But lately, I've not been so sure that will be true. At times I fall into a kind of despair that people aren't connecting with my stories the way that I hope they will. But in my more rational moments, I think the reality of the connection is more beautiful and wonderous than I could hope to imagine--or to control.
I think it's like the ending of Blade Runner when Roy Batty is delivering his monologue: "I've seen things you people wouldn't believe. Attack ships on fire off the shoulder of Orion. I've watched C-beams glitter in the dark near the Tannhauser Gate. ... Time to die." The author "dies" when they complete their manuscript. The white dove flies off into an uncertain darkness--gone to seek out new nests: alone, naked, shorn of its former body--the cord that once tethered it to the author and allowed it to grow and evolve being forever cut. Like all things in life it is a cycle of birth and death. The death of a story's connection to the author begins a life of connection with readers. Soon that connection with readers may pass as well. Then it's time for the line I omitted from Roy Batty's monologue: "All those moments will be lost in time, like tears in rain."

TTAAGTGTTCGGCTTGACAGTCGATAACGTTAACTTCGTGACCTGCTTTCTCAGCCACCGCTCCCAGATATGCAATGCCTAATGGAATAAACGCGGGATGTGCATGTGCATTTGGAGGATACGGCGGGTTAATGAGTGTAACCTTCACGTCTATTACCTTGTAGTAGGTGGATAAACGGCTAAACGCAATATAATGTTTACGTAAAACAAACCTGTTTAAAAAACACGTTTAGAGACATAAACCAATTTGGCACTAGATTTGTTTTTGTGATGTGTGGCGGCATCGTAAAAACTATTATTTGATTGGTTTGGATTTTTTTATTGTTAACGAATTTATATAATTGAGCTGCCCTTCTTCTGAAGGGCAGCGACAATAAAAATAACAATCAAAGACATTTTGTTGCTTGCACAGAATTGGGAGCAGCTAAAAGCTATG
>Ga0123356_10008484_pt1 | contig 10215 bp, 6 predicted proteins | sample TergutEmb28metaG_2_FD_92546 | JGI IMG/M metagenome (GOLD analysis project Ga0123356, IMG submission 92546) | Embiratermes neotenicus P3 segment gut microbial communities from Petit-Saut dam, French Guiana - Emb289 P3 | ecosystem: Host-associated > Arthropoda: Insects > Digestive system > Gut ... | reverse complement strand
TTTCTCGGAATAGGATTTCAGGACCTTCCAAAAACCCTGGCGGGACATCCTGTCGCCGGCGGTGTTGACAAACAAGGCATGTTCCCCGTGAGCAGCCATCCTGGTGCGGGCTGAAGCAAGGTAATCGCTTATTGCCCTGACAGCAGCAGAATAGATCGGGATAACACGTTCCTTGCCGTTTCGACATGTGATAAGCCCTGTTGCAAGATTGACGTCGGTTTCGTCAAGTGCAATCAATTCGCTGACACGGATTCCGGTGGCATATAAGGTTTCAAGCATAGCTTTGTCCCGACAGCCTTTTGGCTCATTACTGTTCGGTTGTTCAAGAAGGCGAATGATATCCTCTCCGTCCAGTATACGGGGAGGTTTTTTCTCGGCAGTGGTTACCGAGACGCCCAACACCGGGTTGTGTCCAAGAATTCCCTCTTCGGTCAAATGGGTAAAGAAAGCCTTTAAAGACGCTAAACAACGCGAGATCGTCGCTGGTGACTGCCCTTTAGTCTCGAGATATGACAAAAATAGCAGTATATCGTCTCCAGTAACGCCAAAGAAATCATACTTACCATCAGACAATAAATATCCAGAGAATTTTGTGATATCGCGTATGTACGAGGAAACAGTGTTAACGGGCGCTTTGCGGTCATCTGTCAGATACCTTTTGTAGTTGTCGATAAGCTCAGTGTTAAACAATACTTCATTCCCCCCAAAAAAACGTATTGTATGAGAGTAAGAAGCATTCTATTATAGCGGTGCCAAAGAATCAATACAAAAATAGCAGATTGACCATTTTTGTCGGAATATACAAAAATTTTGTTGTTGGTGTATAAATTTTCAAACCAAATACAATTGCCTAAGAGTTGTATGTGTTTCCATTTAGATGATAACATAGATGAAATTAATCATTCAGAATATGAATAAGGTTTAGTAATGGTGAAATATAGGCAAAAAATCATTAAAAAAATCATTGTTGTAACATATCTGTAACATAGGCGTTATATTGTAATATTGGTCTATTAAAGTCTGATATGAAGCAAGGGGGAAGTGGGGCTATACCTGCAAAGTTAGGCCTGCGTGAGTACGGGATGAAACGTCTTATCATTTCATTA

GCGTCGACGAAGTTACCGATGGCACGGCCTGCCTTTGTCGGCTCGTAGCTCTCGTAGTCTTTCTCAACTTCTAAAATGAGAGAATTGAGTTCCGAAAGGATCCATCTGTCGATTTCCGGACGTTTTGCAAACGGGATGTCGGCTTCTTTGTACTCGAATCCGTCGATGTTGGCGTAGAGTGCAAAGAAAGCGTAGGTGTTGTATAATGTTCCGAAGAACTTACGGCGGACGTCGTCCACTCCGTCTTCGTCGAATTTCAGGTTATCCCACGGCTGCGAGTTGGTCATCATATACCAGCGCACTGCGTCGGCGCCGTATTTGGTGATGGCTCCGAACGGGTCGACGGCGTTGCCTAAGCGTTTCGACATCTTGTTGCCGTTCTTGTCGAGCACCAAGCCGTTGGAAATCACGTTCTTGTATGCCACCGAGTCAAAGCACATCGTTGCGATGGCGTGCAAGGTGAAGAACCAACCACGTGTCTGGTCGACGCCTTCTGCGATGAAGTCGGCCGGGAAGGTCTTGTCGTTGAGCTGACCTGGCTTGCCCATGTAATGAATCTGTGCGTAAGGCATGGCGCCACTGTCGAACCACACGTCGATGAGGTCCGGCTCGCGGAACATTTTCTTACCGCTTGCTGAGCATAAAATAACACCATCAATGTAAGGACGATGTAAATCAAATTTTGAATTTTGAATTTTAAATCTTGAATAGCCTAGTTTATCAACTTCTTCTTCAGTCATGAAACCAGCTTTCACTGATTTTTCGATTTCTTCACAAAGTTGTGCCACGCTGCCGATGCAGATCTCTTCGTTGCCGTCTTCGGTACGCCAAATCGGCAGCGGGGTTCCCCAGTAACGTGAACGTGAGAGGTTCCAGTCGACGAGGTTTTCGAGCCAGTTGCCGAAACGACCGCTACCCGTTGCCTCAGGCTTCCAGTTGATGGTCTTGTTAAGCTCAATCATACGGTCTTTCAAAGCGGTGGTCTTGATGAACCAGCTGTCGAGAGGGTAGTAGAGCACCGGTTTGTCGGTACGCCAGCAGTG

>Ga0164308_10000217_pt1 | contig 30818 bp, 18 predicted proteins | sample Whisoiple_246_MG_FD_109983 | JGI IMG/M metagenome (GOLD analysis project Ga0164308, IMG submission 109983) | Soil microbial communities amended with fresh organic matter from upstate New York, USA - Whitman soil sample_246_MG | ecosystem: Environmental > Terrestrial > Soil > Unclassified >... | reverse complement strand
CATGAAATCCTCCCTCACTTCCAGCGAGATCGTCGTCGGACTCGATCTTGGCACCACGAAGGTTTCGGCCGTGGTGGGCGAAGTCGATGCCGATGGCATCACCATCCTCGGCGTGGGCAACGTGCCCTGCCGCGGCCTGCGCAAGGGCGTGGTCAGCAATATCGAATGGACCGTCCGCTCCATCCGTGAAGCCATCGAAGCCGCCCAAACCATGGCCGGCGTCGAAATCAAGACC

Oh well. It's a melancholy thought to think that your writing may end up as nothing more than some forgotten bytes on a descendent's hard drive or an archaic Amazon.com backup. But that's life: the cycle of birth and death. Lest these melancholy thoughts become too cumbersome, it becomes time to queue up some Surf Music: the universal cure for emo outbursts. My recommendation is the album "Surf Drums" by The Lively Ones. I think it's the most life affirming music I have in my collection.